Indian Spiced Plantain Chips & Guacamole

elemental alchemy oakland nutrition plantain chips

With the recent warm weather, I've been craving lighter, cooler foods but knowing my digestive tendencies, I do my best to avoid the go-to raw salads, smoothies etc. that don't feel nourishing or grounding. Similarly, I try to keep dry, light qualities (think crackers and popcorn) to a minimum so when I reached for a snack the other day, I decided it was time for something new!

Ayurveda teaches us that the change of season — and related cravings — are always an opportunity to let our inner wisdom guide us through transition, and for me this is an invitation to be creative in the kitchen.  So, this week's experiment became spicing up (while keeping cool!) some plantains that landed in my CSA.

Plantain chips look a lot like banana chips but plantains contain less sugar than bananas. In fact, many cuisines use the starchy quality of plantains as a substitute for potatoes, making it more like a vegetable than fruit. That starchiness also lends them to be a bit astringent, which is great for pitta and kapha-balancing diets. Vatas also benefit from anti-oxidants and minerals, though if you're a vata-type who experience gas or has the tendency to bloat, bananas are a better option and also a great source of vitamin A, B6, C, magnesium, potassium and serotonin. 

And because (nearly) everyone loves avocados, I decided to pair the chips with an Indian twist on guacamole. Nourishing, grounding, and ojas-building, avocados are great for vata and pitta balancing. (Kaphas too benefit from these qualities, just in less quantity / frequency.)  By adding lime, cilantro, and digestive spices to the mix, this guacamole becomes a transporter for digestion-enhancing goodness. 



  • 4 medium ripe avocados, diced
  • 1 tsp roasted mustard seeds
  • 1/2 tsp asafoetida
  • 1 6 oz container plain greek yogurt
  • 1/2 cup chopped cilantro
  • 1/2 lime squeezed lime juice
  • 1/2 small minced yellow onion
  •  salt and pepper to taste

Plantain Chips

  • 4 medium plantains sliced thin and diagonal
  • 3 tablespoons of coconut (alternatives: ghee, avocado)
  • 1 tsp mineral salt
  • 1 tsp cumin powder
  • 2 tsp Spiced Golden Milk, or plain turmeric
  • 1/2 tsp asafoetida (hing)
  • 1/2 tsp chili powder



Set the oven to 350 and line a baking sheet with parchment paper. Peel thinly slice the plantains on a diagonal, discarding the ends.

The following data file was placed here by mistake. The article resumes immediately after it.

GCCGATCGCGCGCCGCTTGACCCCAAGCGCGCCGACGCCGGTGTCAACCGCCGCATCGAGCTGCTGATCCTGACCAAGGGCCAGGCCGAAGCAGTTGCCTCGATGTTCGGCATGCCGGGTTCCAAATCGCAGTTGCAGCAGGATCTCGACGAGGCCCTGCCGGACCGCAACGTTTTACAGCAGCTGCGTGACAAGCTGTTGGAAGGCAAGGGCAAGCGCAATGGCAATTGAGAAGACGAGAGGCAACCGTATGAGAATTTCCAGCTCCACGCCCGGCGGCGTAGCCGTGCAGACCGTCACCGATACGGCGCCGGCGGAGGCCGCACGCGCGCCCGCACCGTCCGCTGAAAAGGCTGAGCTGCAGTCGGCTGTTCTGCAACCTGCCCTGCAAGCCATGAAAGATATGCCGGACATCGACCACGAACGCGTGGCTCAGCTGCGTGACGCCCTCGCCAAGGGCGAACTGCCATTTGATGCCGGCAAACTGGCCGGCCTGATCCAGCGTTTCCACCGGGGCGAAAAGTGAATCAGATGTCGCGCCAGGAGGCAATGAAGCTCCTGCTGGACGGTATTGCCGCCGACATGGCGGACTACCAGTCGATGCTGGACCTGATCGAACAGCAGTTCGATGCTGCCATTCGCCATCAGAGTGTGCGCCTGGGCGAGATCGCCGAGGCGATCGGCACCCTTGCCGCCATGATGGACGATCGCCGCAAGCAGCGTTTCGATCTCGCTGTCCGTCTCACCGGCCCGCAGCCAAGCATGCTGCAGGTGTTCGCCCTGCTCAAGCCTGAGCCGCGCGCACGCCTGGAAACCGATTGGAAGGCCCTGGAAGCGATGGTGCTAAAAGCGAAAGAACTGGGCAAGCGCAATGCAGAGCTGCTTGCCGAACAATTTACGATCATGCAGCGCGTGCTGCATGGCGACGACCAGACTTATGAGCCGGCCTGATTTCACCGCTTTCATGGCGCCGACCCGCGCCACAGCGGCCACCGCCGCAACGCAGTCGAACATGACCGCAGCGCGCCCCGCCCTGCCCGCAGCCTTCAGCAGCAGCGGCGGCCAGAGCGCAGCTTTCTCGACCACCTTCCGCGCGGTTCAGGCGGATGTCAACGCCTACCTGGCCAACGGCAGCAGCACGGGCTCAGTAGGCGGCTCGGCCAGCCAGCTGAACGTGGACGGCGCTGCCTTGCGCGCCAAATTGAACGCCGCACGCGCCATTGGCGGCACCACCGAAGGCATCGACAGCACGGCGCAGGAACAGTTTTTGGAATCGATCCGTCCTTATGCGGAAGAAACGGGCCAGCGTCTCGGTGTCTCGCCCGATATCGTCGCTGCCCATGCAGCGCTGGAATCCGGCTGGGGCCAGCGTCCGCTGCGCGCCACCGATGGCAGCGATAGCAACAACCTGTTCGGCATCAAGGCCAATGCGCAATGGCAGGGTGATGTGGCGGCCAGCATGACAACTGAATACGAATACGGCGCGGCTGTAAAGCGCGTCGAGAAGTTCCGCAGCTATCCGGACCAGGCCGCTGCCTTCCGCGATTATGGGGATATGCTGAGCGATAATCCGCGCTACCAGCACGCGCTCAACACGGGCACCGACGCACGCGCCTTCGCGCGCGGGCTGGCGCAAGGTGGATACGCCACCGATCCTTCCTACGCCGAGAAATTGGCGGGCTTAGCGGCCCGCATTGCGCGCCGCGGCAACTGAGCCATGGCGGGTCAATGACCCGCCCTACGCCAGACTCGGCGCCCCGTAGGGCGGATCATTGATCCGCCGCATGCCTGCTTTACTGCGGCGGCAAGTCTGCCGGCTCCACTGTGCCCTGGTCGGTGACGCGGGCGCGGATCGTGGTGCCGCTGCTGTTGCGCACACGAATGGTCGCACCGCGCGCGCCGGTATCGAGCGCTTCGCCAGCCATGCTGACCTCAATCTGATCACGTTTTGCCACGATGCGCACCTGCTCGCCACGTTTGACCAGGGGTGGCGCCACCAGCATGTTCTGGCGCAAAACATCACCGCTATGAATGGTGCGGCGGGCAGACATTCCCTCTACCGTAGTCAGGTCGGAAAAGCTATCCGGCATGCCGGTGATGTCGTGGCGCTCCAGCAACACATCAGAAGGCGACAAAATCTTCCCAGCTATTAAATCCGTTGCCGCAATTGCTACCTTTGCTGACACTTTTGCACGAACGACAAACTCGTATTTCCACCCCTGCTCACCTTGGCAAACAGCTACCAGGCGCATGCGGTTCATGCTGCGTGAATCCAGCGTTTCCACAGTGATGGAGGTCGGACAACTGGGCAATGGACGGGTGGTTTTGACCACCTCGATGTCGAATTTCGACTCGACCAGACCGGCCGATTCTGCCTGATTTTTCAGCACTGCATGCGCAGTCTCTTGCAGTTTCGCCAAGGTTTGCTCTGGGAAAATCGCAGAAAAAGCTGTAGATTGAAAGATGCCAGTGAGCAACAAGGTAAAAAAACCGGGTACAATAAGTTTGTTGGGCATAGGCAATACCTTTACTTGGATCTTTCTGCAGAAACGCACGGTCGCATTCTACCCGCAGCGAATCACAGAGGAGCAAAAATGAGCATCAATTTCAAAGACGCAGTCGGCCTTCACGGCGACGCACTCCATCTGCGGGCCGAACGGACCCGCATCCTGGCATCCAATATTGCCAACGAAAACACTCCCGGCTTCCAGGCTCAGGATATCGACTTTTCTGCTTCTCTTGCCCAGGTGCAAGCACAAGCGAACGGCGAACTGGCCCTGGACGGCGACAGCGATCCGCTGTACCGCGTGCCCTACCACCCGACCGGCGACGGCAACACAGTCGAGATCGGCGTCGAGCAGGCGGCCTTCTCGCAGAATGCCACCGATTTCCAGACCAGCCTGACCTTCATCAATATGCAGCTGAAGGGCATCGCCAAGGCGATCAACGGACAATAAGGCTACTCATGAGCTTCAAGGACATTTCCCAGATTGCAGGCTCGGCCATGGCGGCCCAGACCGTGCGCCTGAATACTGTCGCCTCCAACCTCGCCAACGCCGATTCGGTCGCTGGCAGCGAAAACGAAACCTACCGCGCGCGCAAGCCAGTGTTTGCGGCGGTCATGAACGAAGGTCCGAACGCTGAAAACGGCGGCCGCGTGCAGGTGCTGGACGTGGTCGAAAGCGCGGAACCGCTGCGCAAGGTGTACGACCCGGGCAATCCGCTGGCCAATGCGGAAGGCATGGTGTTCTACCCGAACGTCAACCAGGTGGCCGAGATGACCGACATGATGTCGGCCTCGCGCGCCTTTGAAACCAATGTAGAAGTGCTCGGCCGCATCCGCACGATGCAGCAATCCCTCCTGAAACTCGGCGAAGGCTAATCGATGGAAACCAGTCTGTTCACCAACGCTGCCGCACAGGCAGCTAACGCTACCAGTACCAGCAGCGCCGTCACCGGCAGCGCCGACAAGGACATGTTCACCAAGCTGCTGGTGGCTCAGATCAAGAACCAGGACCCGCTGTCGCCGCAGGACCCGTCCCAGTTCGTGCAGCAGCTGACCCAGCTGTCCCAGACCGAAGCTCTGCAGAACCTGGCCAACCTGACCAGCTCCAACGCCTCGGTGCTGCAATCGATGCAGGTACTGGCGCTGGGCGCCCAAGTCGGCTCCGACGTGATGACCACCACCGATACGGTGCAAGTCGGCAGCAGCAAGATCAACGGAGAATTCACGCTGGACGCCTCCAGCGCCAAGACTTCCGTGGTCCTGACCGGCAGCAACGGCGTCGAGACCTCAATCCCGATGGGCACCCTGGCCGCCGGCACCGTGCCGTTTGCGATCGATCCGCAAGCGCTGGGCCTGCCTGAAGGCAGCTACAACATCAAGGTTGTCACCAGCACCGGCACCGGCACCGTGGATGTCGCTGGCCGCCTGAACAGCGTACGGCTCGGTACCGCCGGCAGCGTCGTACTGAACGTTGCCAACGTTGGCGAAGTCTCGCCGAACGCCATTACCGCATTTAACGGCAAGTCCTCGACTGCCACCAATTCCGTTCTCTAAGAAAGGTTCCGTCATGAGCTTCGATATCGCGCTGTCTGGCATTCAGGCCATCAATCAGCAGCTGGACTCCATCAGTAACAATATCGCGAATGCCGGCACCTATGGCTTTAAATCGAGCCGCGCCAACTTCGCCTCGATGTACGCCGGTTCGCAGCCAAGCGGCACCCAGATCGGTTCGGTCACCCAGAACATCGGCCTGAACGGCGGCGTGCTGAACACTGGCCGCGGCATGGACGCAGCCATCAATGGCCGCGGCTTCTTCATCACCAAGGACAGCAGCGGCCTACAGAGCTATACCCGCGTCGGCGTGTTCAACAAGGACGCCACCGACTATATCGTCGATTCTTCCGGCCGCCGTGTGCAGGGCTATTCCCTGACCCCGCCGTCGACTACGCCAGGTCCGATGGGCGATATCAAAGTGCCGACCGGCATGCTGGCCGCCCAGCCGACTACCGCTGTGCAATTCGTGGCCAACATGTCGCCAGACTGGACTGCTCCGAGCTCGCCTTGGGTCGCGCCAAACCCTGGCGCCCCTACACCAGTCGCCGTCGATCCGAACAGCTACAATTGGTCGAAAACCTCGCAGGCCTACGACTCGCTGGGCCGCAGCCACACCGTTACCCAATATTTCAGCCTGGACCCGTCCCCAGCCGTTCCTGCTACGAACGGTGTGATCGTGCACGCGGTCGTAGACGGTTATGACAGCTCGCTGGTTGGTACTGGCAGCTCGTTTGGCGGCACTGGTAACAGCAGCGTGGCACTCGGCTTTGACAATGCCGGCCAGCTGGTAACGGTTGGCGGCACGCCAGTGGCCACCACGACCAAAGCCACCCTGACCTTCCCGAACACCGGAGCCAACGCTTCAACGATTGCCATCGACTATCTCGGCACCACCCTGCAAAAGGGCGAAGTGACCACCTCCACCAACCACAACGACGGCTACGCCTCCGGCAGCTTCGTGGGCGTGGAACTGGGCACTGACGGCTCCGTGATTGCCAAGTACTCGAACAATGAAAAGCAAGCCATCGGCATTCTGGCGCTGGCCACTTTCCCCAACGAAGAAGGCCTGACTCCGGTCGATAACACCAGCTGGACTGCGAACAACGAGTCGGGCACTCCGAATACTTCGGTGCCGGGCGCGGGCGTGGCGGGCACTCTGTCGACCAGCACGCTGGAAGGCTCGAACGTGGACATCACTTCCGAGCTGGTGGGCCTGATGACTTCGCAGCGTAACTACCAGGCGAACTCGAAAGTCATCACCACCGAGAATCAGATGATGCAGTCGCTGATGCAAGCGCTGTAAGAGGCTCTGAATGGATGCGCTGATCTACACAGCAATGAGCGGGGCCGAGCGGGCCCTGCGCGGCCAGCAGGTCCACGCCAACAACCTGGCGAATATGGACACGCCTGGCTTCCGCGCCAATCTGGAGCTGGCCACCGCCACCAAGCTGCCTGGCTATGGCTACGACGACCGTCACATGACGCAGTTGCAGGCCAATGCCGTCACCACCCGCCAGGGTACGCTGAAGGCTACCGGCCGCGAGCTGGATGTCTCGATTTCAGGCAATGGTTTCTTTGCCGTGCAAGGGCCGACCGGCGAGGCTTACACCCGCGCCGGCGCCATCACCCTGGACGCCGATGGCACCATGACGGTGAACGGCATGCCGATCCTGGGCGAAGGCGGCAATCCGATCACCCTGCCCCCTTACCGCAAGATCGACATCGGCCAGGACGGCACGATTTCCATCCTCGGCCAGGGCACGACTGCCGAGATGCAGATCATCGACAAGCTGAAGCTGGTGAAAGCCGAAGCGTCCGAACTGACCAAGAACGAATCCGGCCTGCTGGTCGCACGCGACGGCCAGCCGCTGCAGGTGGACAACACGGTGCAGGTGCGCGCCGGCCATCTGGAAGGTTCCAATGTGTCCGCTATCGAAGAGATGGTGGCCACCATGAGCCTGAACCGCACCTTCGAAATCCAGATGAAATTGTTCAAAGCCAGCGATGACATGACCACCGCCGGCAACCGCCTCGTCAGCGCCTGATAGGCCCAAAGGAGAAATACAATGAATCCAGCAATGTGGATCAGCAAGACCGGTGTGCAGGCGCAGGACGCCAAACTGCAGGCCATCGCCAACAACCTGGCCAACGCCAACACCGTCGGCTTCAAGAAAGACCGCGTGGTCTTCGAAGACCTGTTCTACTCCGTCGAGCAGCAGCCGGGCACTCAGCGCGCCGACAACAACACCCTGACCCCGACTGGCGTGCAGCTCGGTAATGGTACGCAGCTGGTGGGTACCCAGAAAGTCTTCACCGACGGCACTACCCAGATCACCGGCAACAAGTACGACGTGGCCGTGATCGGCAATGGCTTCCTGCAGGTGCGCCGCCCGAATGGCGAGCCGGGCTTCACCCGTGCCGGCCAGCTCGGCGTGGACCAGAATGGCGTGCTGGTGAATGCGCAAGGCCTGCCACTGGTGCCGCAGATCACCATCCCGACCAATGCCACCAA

Melt the coconut oil (or alternative) and rub on parchment paper. Lay down the plantain slices and brush remaining coconut oil over top. Sprinkle with a bit of mineral salt. Place in oven for 20 minutes. *Some of the chips may cook faster so make sure to check half way and take out any that might be burning.


While the chips are baking, prepare the guacamole by lightly pan frying the mustard seeds in a dry saute pan for about a minute. Right before taking off of the stove, add the asafetida. 


In a medium sized mixing bowl add the avocado, yogurt, onion, cilantro, and line juice and mix until combined but still chunky. Add salt to taste then set aside.



    Place baked plantains on a rack to cool. In a small bowl, combine the plantain chip spices, mixing together the cumin, tumeric, chili, asefetida, and salt. Once the spices are mixed and the chips cooked and cooled, sprinkle the blend on to the chips and mix around until they are evenly coated.



    All that's left is to dip and enjoy!

    Recipe Notes

    • Vata- Substitute bananas & omit onions. Use ghee or avocado oil
    • Pitta- Omit onions. Use coconut oil
    • Kapha- Eat avocado in moderation. Omit yogurt


    This recipe serves 4. 

    Sachi Doctor

    Elemental Alchemy, 90 Rio Vista Avenue, Oakland, CA, 94611

    Sachi Doctor is an Ayurvedic practitioner and holistic health coach who founded Elemental Alchemy with the mission to provide a resource for those navigating their way towards optimal mind-body health.

    Diagnosed with an autoimmune disease at a young age, Sachi has spent over twenty years exploring different health modalities, treatment plans, diets and mindfulness practices to help alleviate chronic pain and restore balance.

    After years of looking to others for a model of health with no relief, Sachi realized that the answers she sought were not hidden in someone else’s prescription for wellness but unique to her, and that the first step towards discovery was actually tuning out what was right for others and tuning into herself.

    As she tapped into the wisdom of her own body, she discovered that the elements foundational for health  — the blueprint she so fervently sought — was within her, within each of us. Since then Sachi has been passionate about helping others also cultivate clarity and inner wisdom for vibrant health.

    In addition to her Ayurvedic and nutrition education, Sachi has completed over 800 hours of yoga teacher training and continues to study with her mother, her first yoga teacher, for whom these practices are a way of life.

    Sachi is a board member of the Prison Yoga Project at San Quentin State Prison and serves as an ambassador for Yoga Gives Back, a non-profit that raises funds within the US yoga community to support microcredit programs for women in India. She holds a Msc in Development from the London School of Economics.